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  • Assistant Professor

    Emilia grew up in Italy and received a B.S. in Biology and a M.S. in Neurobiology from Sapienza University of Rome. She did her doctoral training in the lab of Beatriz Rico at the Institute of Neuroscience in Alicante (Spain) and at the Centre for Developmental Neurobiology at King’s College London. Her graduate research focused on the cellular and molecular mechanisms of inhibitory circuit development and plasticity in the cerebral cortex. In her postdoctoral work in Gord Fishell’s laboratory at Harvard Medical School and the Broad Institute, Emilia focused on microglia-inhibitory synapse interactions during development and discovered that specialized microglia differentially engage with specific synapse types. Over the years, Emilia was awarded numerous prizes such as the Beddington Medal from the British Society for Developmental Biology and the Krieg Cortical Kudos Scholar Award from the Cajal Club. In 2021, she was selected as one of the Next Generation Leaders by the Allen Institute. The Favuzzi lab focuses on Neuroimmune interactions and brain wiring.
  • Assistant Professor of Ophthalmology and Visual Science and of Pathology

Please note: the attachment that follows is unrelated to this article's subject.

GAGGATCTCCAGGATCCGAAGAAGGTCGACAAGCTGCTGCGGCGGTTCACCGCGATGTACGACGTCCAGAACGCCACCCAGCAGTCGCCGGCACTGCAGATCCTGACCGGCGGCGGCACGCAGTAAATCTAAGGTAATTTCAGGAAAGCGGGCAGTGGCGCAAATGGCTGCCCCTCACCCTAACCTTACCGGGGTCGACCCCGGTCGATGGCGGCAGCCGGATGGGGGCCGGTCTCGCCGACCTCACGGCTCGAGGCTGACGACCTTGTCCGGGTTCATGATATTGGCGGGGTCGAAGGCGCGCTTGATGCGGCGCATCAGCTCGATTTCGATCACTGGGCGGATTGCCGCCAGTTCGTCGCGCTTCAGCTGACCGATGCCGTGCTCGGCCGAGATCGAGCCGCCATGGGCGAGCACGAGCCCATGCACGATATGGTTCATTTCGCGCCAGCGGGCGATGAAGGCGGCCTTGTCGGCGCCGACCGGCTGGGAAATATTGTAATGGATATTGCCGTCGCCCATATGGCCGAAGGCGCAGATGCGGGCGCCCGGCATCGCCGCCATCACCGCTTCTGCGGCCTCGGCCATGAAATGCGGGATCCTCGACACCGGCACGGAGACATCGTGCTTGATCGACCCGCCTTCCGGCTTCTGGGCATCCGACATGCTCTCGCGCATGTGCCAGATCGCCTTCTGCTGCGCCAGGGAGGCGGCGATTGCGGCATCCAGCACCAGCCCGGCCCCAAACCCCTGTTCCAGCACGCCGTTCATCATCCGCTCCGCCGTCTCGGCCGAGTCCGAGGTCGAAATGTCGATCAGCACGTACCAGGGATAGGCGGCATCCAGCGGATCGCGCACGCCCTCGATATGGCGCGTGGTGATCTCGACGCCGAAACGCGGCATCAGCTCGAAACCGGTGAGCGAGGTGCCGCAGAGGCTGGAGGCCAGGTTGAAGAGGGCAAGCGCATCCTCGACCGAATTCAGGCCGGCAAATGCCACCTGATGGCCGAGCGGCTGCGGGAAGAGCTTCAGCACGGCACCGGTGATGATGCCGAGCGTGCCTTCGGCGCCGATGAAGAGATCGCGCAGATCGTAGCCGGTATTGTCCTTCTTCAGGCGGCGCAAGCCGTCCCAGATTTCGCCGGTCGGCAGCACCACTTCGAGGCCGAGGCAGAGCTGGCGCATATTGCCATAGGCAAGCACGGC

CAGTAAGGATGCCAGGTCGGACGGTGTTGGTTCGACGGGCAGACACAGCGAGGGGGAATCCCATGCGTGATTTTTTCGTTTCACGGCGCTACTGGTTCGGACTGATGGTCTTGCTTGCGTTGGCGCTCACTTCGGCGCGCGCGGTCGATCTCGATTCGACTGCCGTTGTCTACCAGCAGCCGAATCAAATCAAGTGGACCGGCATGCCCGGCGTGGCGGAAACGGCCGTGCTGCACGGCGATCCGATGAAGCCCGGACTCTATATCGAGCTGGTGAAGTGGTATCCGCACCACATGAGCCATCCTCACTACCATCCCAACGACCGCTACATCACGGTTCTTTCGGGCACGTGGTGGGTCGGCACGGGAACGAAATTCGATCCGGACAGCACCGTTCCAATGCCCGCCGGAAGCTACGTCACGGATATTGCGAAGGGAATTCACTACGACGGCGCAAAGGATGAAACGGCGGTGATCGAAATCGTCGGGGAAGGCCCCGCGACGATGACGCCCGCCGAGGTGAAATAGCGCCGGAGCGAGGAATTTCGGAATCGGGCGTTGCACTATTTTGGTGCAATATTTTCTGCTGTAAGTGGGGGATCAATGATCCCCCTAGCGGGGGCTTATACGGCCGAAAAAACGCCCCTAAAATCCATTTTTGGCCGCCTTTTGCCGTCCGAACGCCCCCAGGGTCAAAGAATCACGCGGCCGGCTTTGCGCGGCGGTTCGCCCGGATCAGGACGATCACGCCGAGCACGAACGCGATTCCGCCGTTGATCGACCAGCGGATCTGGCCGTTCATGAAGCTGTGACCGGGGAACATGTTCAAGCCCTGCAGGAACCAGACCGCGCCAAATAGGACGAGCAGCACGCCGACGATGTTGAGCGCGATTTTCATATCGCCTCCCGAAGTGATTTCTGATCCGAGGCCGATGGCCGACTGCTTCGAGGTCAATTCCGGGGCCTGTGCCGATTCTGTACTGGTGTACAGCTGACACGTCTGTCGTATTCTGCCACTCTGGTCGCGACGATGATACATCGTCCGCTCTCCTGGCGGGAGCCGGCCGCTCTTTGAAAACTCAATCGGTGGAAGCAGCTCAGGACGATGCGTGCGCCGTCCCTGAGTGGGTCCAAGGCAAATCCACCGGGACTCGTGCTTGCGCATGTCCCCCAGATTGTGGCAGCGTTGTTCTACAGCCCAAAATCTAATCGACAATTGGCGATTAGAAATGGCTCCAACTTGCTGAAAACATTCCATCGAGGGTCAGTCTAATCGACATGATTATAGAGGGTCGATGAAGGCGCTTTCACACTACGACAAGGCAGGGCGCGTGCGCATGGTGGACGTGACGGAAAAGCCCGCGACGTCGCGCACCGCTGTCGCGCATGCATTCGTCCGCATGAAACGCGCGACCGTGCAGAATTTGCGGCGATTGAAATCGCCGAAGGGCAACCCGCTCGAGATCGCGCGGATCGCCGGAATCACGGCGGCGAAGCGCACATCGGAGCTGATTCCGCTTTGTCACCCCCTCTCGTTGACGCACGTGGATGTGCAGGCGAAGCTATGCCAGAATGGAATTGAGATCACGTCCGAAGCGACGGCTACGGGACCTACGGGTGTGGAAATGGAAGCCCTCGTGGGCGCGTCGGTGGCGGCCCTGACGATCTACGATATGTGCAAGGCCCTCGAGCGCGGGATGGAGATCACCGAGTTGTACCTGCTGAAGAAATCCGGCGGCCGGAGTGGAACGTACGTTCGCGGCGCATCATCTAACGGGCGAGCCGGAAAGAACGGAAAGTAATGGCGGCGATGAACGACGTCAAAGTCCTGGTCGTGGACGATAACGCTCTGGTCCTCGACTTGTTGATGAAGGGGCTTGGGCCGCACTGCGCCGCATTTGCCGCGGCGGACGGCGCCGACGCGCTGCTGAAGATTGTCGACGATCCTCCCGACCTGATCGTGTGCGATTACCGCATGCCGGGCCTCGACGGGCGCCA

After graduating magna cum laude from Princeton University, Dr. Hafler earned his MD/PhD from Harvard Medical School and completed a postdoctoral fellowship funded by the Howard Hughes Medical Institute in Connie Cepko's laboratory at Harvard.  He completed an ophthalmology residency at Yale School of Medicine/Yale-New Haven Hospital and a fellowship in retina at Mass. Eye and Ear as a Heed Fellow where he specialized in Inherited Retinal Degenerations.  Following his fellowship, he received a K08 Clinical Scientist Development Award from the NIH and joined the faculty at Harvard Medical School where he served on Mass. Eye and Ear’s Retina Service and in the Emergency and Trauma Eye Care Department.  He has a laboratory in the Department of Ophthalmology in the Yale School of Medicine where he recently generated the first single-cell human retinal transcriptomic atlas and identified the cell types driving macular degeneration. He recently received the American Society for Clinical Investigation Young Physician Scientist Award, the Thome Memorial Foundation Award for AMD Research, and was named the William R. Orthwein, Jr. ’38 Yale Scholar. He studies macular degeneration and glaucoma using single-cell transcriptomics to identify novel therapeutic approaches.